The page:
Reading Advanced Dungeons & Dragons, Part 29

I'm kind of excited about first NEW "reading AD&D" post in about four years.

To recap: We're through the Combat chapter of the DMG: specifically, up to page 87.  That's right, folks: we're on Part 29, and only up to page 87.  There's a looooooong way to go before we get through the DMG and move into the PHB.

So let's dive in, shall we?


This section begins with some incredibly grandiose claims about what it takes to be an AD&D DM.  It says that being a DM will "require the use of all of your skill, put a strain on your imagination, bring your creativity to the fore, test your patience, and exhaust your free time."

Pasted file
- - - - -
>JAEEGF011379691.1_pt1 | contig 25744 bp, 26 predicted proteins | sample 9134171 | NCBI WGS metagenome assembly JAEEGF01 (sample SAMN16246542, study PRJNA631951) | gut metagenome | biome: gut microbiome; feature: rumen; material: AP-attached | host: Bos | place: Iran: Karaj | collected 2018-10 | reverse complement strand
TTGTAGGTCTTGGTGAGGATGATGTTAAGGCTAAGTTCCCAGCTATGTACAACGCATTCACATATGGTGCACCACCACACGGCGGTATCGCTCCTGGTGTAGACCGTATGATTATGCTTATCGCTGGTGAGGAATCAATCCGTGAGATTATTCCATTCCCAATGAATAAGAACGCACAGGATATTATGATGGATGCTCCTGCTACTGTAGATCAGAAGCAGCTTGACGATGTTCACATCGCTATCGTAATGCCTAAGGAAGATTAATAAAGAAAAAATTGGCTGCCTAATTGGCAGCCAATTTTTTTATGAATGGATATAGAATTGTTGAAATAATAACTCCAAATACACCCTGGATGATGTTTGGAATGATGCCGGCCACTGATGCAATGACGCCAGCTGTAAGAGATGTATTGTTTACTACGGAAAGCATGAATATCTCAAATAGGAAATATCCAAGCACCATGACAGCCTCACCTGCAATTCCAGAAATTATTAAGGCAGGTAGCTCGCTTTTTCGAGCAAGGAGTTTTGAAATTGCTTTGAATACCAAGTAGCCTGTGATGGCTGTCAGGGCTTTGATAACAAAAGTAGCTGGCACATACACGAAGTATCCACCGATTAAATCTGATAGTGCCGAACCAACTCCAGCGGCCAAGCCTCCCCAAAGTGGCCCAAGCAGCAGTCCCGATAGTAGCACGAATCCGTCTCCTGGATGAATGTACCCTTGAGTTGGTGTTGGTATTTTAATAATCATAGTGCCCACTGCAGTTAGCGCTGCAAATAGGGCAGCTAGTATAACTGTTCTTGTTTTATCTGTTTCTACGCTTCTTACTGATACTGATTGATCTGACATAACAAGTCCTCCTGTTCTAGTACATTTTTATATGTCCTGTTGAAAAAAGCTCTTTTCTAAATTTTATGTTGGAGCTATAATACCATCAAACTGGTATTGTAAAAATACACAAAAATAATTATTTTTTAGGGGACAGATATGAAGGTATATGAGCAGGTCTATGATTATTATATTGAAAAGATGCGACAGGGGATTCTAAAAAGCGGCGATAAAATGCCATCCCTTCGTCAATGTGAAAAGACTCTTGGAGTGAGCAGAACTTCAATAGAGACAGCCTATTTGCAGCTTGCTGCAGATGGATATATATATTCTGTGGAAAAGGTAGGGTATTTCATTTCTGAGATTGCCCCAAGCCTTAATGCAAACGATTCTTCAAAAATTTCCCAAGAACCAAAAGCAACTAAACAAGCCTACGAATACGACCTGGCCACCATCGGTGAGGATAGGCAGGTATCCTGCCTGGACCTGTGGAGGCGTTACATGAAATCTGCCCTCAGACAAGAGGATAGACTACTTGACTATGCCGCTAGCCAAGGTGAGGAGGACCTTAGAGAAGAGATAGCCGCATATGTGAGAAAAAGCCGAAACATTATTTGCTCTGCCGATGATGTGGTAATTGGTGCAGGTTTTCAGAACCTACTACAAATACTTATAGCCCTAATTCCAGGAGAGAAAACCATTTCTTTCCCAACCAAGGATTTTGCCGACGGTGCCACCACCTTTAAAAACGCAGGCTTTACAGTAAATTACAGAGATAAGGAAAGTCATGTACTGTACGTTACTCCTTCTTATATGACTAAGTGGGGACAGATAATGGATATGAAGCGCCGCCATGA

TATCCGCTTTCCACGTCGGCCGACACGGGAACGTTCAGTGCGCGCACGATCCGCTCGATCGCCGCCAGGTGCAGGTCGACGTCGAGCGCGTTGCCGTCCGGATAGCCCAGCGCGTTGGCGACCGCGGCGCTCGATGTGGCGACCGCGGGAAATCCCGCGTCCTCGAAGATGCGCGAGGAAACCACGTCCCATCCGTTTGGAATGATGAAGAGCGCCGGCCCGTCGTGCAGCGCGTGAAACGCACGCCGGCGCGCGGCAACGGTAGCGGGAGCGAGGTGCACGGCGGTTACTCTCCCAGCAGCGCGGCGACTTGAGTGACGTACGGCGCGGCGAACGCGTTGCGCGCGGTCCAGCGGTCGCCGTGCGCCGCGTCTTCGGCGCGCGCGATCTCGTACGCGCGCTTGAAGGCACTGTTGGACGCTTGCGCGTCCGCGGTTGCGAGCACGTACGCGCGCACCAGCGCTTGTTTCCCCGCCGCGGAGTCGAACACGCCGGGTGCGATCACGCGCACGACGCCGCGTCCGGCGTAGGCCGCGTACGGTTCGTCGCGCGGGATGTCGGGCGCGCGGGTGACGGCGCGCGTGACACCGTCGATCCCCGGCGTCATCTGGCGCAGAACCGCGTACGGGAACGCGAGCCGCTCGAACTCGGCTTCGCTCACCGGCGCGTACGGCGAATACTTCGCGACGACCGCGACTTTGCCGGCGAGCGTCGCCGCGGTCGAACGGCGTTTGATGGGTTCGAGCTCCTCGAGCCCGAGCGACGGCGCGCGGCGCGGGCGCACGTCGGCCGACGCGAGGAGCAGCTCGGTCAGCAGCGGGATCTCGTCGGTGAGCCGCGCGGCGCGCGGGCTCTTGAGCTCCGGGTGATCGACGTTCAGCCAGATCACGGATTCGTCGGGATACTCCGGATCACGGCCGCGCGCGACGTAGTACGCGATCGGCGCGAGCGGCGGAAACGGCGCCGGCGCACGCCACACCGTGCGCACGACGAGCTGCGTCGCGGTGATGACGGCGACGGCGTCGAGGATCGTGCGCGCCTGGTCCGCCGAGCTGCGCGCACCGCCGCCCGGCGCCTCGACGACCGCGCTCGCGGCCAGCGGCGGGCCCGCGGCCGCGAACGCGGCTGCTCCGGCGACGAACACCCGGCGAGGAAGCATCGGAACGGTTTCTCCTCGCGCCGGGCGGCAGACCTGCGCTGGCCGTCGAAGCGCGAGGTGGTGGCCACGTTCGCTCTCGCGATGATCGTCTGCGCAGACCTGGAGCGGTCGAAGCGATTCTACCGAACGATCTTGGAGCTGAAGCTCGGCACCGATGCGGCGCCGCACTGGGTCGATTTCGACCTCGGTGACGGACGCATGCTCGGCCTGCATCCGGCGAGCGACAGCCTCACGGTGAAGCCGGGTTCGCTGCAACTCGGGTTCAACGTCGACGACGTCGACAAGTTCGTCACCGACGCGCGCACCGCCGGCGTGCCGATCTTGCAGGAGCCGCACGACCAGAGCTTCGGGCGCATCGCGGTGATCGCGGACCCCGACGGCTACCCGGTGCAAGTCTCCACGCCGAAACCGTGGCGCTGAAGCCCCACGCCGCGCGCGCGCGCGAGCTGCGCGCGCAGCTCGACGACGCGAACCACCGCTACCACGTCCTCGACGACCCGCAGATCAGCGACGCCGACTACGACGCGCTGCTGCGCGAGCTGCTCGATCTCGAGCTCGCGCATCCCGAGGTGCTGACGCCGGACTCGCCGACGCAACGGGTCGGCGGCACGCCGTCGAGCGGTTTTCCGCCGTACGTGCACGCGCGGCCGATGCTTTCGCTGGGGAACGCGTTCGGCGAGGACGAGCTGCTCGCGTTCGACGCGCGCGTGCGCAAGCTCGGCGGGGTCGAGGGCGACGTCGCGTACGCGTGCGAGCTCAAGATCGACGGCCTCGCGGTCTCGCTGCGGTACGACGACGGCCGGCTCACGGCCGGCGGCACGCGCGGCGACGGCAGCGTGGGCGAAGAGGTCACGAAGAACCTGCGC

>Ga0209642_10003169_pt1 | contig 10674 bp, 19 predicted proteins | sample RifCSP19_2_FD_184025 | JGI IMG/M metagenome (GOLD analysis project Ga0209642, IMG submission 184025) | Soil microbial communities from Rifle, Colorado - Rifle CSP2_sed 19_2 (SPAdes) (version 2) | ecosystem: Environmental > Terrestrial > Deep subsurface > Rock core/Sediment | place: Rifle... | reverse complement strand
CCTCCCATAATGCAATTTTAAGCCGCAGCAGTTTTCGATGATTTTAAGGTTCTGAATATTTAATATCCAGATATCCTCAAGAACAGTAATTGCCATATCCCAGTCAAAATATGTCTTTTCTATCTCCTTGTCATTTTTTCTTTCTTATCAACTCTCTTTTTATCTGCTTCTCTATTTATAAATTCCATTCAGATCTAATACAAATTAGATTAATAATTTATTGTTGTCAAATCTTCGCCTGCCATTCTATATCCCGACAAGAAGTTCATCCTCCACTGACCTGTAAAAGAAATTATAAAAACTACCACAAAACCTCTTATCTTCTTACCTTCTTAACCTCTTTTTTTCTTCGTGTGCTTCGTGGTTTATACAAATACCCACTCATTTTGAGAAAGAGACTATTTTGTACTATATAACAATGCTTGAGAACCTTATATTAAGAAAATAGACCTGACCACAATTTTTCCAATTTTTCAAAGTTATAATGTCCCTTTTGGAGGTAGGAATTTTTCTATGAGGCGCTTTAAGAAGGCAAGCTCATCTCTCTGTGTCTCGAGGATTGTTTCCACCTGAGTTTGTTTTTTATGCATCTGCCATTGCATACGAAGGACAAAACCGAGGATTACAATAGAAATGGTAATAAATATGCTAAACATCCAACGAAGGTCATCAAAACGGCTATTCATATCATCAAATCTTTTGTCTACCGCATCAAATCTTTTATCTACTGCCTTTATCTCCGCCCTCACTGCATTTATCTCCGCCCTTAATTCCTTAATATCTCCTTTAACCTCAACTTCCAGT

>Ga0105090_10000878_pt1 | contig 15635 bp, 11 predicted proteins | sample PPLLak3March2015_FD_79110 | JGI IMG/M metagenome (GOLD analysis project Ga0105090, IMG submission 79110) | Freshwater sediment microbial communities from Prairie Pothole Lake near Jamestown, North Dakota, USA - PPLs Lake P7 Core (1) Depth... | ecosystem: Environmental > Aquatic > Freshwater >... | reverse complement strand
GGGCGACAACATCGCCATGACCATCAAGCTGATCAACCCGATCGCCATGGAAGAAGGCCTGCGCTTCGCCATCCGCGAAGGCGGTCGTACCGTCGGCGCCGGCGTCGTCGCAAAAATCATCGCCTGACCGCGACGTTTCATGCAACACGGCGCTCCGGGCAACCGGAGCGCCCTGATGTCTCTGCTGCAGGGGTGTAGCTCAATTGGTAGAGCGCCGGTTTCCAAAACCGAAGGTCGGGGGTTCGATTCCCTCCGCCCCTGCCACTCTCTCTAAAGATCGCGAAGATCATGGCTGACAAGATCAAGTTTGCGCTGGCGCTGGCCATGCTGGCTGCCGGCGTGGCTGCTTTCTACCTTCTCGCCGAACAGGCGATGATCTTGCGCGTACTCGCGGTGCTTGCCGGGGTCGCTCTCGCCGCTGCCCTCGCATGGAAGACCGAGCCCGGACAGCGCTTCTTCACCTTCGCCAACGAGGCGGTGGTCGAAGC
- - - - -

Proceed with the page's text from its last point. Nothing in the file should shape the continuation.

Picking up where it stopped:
With such requisites for DMing in place, it's a wonder anyone ever became one!  Certainly I couldn't run a game if it exhausted all my free time and used all my skill. Indeed, I suspect many of the DMs out there, be they old or new-school, don't spend every last scrap of free time working on their campaigns.

However, that's Gygax for you. Statements like these are part of what makes first edition AD&D so much fun to use.  What some people like to dismiss as arrogance on Gygax's part, really I suspect is just a great deal of enthusiasm for the game.  He makes some clearly hyperbolic comments because he was at the writing of the DMG just that enthusiastic about what the game was and what it represented.